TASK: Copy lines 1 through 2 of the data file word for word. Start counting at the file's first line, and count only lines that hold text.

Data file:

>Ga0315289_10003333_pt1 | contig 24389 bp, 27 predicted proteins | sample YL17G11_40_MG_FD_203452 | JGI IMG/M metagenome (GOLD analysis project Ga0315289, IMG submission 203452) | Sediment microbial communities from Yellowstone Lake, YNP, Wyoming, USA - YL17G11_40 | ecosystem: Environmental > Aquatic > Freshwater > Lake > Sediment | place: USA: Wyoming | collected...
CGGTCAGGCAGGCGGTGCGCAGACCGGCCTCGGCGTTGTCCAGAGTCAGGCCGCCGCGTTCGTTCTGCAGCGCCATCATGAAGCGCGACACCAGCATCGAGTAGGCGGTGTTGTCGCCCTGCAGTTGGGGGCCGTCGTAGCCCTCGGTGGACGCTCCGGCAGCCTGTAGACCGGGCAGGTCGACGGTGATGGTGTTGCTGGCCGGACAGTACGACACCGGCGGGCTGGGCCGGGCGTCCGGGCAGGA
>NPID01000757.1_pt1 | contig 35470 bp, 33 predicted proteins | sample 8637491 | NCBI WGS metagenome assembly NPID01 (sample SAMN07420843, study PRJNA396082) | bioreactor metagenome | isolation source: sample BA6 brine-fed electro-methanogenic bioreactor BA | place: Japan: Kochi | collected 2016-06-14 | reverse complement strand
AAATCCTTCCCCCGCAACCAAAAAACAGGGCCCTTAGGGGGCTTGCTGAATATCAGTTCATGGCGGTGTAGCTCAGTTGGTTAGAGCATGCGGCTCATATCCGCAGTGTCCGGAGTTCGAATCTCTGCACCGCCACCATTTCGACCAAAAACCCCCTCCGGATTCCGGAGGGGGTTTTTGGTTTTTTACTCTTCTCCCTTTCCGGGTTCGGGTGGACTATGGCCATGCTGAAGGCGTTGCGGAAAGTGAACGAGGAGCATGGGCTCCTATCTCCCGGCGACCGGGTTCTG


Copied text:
>Ga0315289_10003333_pt1 | contig 24389 bp, 27 predicted proteins | sample YL17G11_40_MG_FD_203452 | JGI IMG/M metagenome (GOLD analysis project Ga0315289, IMG submission 203452) | Sediment microbial communities from Yellowstone Lake, YNP, Wyoming, USA - YL17G11_40 | ecosystem: Environmental > Aquatic > Freshwater > Lake > Sediment | place: USA: Wyoming | collected...
CGGTCAGGCAGGCGGTGCGCAGACCGGCCTCGGCGTTGTCCAGAGTCAGGCCGCCGCGTTCGTTCTGCAGCGCCATCATGAAGCGCGACACCAGCATCGAGTAGGCGGTGTTGTCGCCCTGCAGTTGGGGGCCGTCGTAGCCCTCGGTGGACGCTCCGGCAGCCTGTAGACCGGGCAGGTCGACGGTGATGGTGTTGCTGGCCGGACAGTACGACACCGGCGGGCTGGGCCGGGCGTCCGGGCAGGA